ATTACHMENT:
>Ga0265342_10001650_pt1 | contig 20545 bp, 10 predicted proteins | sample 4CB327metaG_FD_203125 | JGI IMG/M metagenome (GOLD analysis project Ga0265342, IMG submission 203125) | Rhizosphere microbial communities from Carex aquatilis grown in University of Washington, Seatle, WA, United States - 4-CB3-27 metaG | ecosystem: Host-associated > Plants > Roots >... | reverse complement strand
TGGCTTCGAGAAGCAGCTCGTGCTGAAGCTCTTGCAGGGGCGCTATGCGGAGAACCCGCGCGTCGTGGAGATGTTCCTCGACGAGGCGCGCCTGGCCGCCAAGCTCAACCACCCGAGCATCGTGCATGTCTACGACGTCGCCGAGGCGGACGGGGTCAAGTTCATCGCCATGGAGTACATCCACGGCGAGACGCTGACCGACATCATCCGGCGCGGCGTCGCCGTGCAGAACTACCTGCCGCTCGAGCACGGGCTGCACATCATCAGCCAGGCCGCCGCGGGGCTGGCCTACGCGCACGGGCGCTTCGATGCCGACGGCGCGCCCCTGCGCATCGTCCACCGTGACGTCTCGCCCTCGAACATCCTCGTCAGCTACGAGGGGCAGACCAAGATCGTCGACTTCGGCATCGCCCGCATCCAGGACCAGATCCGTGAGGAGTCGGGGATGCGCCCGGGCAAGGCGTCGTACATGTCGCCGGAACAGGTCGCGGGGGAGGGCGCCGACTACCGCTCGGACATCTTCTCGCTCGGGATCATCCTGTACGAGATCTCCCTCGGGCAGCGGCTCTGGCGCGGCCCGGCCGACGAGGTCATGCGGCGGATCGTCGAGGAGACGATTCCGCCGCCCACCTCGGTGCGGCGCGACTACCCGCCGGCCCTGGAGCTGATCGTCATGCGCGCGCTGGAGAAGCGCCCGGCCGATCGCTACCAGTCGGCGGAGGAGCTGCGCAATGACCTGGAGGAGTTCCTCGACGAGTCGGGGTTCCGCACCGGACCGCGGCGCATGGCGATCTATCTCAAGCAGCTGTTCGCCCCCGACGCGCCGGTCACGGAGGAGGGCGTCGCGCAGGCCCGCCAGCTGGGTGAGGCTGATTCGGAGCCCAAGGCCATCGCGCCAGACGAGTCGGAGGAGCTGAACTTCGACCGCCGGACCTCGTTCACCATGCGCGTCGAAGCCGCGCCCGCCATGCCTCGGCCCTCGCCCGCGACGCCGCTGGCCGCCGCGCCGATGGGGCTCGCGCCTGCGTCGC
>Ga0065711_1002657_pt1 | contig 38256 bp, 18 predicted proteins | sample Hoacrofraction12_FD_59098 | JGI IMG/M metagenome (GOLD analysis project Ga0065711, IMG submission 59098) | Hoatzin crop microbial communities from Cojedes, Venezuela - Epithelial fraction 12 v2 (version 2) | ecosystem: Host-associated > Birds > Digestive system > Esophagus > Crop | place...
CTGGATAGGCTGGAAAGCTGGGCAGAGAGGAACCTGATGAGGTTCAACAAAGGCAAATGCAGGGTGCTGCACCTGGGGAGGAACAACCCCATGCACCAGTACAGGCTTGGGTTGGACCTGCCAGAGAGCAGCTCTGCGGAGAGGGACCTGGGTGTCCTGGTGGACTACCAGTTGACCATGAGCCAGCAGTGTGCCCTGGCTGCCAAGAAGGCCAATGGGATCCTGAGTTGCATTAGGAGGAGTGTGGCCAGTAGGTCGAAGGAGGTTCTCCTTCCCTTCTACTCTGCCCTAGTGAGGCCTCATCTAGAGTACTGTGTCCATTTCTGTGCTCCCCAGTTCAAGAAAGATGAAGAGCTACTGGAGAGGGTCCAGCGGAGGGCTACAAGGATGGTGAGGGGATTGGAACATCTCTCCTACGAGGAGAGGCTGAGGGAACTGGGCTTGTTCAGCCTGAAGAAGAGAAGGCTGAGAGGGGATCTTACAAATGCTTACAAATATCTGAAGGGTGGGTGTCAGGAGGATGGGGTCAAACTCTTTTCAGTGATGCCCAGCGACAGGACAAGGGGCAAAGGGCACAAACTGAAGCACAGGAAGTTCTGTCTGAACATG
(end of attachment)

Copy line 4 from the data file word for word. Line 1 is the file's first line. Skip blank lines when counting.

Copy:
CTGGATAGGCTGGAAAGCTGGGCAGAGAGGAACCTGATGAGGTTCAACAAAGGCAAATGCAGGGTGCTGCACCTGGGGAGGAACAACCCCATGCACCAGTACAGGCTTGGGTTGGACCTGCCAGAGAGCAGCTCTGCGGAGAGGGACCTGGGTGTCCTGGTGGACTACCAGTTGACCATGAGCCAGCAGTGTGCCCTGGCTGCCAAGAAGGCCAATGGGATCCTGAGTTGCATTAGGAGGAGTGTGGCCAGTAGGTCGAAGGAGGTTCTCCTTCCCTTCTACTCTGCCCTAGTGAGGCCTCATCTAGAGTACTGTGTCCATTTCTGTGCTCCCCAGTTCAAGAAAGATGAAGAGCTACTGGAGAGGGTCCAGCGGAGGGCTACAAGGATGGTGAGGGGATTGGAACATCTCTCCTACGAGGAGAGGCTGAGGGAACTGGGCTTGTTCAGCCTGAAGAAGAGAAGGCTGAGAGGGGATCTTACAAATGCTTACAAATATCTGAAGGGTGGGTGTCAGGAGGATGGGGTCAAACTCTTTTCAGTGATGCCCAGCGACAGGACAAGGGGCAAAGGGCACAAACTGAAGCACAGGAAGTTCTGTCTGAACATG